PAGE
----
At a very young age, Sienna is already being affected by having a mom with diabetes:
- Frequently her little ankle or hand becomes tangled in my pump tubing. Most often this occurs when I'm wearing something that doesn't provide a good place to stash my pump. Particularly at night I'll temporarily put my pump in the top of my bra which leaves the tubing draped down the front of me. The other night, as I laid her in the crib, I felt a strong tug on my infusion site. Sienna's leg was looped through the pump tubing and I had to carefully untangle it without waking her! The darn pump gets in the way at other times too. Sienna is unaware of it, but sometimes my pump will become dislodged from my waistband or pocket, causing it to dangle from the infusion site. Of course, this nearly always happens when she has fallen asleep and I'm carrying her to bed!
- Luckily, it's only happened once or twice, but I always feel badly when I have to tend to a low blood sugar before addressing Sienna's needs. I have been awoken by her a couple of times during the night and realized that my blood sugar was low. She only has to fuss for a minute or two while I heat up her bottle and chug down some orange juice. I try to multitask so that she doesn't have to wait for her food any longer that necessary because I'm treating a low. (I have always remained quite functional during lows, but if I don't feel like I can safely tend to her I would definitely ask Dennis to help).
- We take lots of walks and Sienna really enjoys being in her stroller, for the most part. If she's happily awake or taking a long nap, we can stroll for hours. However, after she sleeps for awhile, if Dennis or I stop pushing the stroller for any length of time, she'll become hysterical! She likes to keep it moving! This is unfortunate because walking often causes my blood sugar to drop. Stopping to test my blood and grab a snack can be just long enough for her to realize we've stopped moving and throw a fit. I've tried to explain to her that, "Mommy's just testing her blood," but she doesn't quite understand yet.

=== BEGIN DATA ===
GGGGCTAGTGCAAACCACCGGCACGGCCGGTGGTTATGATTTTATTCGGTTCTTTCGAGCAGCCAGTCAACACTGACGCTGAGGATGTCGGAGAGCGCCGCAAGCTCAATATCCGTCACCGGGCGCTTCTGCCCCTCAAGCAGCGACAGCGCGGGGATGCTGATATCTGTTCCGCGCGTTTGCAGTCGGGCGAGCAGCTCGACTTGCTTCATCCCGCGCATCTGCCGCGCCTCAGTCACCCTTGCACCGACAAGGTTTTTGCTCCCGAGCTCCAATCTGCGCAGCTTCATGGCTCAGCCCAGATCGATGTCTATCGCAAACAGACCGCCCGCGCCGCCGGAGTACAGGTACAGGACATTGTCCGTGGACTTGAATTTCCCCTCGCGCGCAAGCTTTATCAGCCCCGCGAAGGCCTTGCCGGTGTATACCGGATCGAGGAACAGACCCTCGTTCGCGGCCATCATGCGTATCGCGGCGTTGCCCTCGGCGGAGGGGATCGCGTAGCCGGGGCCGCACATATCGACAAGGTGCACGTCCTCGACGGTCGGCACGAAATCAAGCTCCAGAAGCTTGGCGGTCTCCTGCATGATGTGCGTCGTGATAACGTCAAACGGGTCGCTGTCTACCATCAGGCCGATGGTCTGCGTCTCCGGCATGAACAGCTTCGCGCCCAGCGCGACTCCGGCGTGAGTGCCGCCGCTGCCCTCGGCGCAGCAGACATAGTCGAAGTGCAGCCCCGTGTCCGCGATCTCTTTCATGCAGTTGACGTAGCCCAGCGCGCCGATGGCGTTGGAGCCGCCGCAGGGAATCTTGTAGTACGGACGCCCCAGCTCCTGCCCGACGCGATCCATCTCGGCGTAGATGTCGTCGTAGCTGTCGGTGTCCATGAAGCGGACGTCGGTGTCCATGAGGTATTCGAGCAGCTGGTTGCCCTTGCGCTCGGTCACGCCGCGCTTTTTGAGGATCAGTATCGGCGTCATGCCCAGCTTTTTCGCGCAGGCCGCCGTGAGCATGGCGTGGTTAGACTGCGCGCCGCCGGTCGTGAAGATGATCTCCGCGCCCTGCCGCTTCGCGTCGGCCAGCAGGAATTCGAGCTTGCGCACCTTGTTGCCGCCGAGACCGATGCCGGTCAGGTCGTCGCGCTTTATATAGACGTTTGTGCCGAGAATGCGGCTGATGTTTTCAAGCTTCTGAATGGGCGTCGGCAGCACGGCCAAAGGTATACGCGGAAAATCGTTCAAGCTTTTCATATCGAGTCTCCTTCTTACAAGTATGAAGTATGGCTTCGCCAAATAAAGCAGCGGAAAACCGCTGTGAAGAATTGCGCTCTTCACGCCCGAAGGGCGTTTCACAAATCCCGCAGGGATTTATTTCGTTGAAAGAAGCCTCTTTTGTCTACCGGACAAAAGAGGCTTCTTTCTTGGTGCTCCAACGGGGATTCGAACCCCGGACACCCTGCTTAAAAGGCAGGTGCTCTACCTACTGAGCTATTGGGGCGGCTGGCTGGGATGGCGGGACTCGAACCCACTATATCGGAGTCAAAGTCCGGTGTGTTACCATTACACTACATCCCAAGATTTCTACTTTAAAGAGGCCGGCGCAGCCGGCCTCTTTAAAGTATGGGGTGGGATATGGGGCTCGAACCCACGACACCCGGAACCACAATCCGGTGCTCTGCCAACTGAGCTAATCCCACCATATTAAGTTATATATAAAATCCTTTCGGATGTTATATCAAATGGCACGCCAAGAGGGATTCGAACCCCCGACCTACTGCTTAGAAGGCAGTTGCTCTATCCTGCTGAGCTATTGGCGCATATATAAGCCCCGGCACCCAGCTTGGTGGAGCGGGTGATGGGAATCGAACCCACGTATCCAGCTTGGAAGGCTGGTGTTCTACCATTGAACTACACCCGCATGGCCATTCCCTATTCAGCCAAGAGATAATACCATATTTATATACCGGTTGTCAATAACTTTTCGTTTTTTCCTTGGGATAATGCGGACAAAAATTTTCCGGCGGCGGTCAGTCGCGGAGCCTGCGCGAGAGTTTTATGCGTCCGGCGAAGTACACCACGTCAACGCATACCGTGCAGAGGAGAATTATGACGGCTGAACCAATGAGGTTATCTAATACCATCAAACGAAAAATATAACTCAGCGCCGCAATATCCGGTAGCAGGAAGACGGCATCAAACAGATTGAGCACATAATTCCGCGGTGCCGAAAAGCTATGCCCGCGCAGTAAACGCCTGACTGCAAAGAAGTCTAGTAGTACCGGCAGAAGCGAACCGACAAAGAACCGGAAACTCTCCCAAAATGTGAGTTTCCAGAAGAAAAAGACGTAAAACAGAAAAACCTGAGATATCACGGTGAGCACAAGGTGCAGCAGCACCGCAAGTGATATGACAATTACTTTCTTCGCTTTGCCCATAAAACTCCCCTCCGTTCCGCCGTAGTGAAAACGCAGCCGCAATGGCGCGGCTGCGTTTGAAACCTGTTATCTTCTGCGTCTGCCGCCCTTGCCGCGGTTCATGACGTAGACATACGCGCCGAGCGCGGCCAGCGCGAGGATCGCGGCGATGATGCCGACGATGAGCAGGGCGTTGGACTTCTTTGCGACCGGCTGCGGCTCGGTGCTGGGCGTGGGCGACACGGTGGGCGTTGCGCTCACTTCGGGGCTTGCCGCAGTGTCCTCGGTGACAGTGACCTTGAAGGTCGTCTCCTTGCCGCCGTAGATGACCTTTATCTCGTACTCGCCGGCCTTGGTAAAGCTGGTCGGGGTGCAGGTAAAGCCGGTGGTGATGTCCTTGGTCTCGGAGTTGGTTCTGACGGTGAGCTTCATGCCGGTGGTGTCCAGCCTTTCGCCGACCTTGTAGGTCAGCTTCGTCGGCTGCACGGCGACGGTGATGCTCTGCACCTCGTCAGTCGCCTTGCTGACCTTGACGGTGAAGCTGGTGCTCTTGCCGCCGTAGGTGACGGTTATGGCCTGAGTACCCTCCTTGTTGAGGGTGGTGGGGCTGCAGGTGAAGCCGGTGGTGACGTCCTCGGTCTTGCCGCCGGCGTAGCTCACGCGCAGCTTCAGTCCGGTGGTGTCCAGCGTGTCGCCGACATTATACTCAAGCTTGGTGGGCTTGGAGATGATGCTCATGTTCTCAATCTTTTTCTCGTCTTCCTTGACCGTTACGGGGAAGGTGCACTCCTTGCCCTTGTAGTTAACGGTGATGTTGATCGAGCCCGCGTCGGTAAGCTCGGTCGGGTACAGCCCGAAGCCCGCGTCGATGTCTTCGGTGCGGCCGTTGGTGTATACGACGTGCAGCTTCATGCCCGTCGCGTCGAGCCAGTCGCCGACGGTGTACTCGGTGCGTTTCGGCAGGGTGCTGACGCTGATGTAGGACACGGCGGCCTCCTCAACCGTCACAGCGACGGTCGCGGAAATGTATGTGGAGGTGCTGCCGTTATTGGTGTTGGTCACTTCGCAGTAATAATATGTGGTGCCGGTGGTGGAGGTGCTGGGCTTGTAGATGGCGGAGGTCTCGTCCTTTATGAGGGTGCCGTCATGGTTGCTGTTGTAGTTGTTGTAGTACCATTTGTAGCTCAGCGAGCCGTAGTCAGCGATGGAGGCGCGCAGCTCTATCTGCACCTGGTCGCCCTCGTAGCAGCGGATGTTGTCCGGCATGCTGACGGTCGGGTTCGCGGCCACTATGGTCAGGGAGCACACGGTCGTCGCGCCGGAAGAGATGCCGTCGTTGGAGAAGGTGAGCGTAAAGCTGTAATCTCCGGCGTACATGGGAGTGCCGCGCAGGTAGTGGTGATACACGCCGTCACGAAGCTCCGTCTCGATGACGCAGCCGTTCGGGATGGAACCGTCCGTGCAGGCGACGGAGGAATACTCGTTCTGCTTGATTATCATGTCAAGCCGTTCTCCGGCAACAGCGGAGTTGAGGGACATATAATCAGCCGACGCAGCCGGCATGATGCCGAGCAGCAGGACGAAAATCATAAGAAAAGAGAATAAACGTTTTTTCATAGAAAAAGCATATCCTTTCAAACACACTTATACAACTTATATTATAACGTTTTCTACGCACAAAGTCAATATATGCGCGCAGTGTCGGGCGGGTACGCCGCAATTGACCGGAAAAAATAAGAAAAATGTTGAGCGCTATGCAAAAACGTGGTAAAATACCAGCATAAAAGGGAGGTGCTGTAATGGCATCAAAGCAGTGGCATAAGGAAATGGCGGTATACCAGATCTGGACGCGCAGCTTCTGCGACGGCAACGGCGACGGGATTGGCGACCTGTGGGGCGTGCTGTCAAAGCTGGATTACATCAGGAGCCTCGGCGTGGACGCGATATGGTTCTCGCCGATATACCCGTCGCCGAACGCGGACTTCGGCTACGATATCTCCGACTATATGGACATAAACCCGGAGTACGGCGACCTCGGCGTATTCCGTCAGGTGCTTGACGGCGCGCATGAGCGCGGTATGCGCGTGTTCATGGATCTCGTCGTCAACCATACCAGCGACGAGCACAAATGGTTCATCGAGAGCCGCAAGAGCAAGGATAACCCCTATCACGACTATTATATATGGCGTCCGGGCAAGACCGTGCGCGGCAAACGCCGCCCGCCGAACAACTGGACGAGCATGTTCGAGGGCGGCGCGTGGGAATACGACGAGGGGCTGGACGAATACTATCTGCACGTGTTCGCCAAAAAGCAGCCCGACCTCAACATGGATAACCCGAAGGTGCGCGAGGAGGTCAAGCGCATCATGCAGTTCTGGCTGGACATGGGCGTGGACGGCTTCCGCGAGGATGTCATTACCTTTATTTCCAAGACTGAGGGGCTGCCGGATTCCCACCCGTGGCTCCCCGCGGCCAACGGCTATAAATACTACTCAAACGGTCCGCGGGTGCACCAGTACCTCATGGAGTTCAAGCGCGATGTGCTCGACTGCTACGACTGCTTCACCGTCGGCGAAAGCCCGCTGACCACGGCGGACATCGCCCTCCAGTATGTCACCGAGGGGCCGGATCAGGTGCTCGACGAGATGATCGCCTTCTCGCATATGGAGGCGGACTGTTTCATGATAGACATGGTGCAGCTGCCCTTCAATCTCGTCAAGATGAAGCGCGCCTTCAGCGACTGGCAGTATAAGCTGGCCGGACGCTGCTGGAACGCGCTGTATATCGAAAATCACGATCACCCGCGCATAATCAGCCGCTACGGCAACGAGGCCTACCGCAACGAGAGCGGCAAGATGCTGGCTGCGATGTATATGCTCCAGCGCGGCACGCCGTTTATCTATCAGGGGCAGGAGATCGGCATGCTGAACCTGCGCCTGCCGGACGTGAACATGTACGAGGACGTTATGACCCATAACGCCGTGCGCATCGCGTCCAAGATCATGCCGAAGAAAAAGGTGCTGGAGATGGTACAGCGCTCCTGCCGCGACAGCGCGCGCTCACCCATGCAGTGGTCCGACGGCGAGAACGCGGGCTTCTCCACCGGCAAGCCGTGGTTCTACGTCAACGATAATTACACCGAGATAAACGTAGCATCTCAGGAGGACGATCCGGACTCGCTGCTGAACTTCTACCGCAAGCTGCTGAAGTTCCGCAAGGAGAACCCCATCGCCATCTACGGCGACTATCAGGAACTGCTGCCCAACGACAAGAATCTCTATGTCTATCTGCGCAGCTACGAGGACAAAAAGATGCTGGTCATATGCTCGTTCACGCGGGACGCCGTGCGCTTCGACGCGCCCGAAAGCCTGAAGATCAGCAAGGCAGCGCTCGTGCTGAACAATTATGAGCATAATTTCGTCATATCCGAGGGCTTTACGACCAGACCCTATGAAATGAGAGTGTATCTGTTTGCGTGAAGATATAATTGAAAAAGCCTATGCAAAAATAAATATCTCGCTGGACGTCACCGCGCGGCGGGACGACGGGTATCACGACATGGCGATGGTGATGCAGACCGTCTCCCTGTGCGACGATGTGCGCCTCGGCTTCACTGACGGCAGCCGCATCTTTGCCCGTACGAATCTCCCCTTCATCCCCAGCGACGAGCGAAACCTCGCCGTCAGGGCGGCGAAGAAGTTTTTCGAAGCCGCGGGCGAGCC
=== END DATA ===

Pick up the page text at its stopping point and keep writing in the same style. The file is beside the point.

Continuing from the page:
As a diabetic, I'm used to my disease having an impact on the people I love. I'm comfortable with the idea of my parent's having a diabetic daughter, my siblings' having a diabetic sister, and even my husband having a diabetic wife. However, it's new for me to contemplate Sienna having a diabetic mom. For her entire life (unless a cure is found) she will witness her mom's blood tests, infusion sites, and carbohydrate counting everyday. I wonder how she will feel about having a parent who has a chronic condition.
Will she fear diabetes? Worry that she'll develop it? Will she think of her mom as "sick"? Will she feel sorry for me?
Obviously we'll explain to her that mommy has her diabetes under control and that her chance of getting diabetes is very slim. I hope to demonstrate my strength and determination to manage diabetes, so that she does not view my condition as a weakness or disability. I'm looking forward to one day explaining how much my pregnancy with her helped me achieve the best diabetes control possible. She'll know that I cared so much for her when she was "in mommy's tummy" and we both were stronger because of it. Mostly, I want her to see my diabetes, like I do, as a condition that encourages me to live an active and healthy life. Diabetes doesn't keep me from doing anything I want to do; it actually helped me to develop strength and personal discipline.
I know that she'll be knowledgeable about diabetes from an early age. I'm quite vocal about my diabetes and I can already see that Sienna is a very curious child. She'll undoubtedly have questions about what mommy's doing as soon as she's old enough to notice. Sienna will probably tell the other kids in her class about diabetes and, as Dennis has joked, be explaining the difference between type 1 and type 2 to her friends!
Since type 2 diabetes is an epidemic that isn't going away anytime soon, I'm glad that Sienna will understand the condition and learn to eat healthfully and be active, so that diabetes doesn't have to touch her life any more closely than it already does.
Published On: June 24, 2008